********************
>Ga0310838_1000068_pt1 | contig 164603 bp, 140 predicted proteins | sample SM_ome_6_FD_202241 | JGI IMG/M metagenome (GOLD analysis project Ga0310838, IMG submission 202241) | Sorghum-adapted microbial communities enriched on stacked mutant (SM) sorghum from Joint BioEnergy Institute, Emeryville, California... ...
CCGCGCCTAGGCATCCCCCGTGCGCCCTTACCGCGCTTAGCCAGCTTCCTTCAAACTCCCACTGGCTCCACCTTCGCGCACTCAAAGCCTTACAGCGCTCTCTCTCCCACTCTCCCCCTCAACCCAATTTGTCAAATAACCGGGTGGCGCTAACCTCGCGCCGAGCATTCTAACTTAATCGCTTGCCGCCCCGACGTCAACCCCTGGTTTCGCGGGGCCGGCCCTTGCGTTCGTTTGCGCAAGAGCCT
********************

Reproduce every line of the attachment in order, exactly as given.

>Ga0310838_1000068_pt1 | contig 164603 bp, 140 predicted proteins | sample SM_ome_6_FD_202241 | JGI IMG/M metagenome (GOLD analysis project Ga0310838, IMG submission 202241) | Sorghum-adapted microbial communities enriched on stacked mutant (SM) sorghum from Joint BioEnergy Institute, Emeryville, California... ...
CCGCGCCTAGGCATCCCCCGTGCGCCCTTACCGCGCTTAGCCAGCTTCCTTCAAACTCCCACTGGCTCCACCTTCGCGCACTCAAAGCCTTACAGCGCTCTCTCTCCCACTCTCCCCCTCAACCCAATTTGTCAAATAACCGGGTGGCGCTAACCTCGCGCCGAGCATTCTAACTTAATCGCTTGCCGCCCCGACGTCAACCCCTGGTTTCGCGGGGCCGGCCCTTGCGTTCGTTTGCGCAAGAGCCT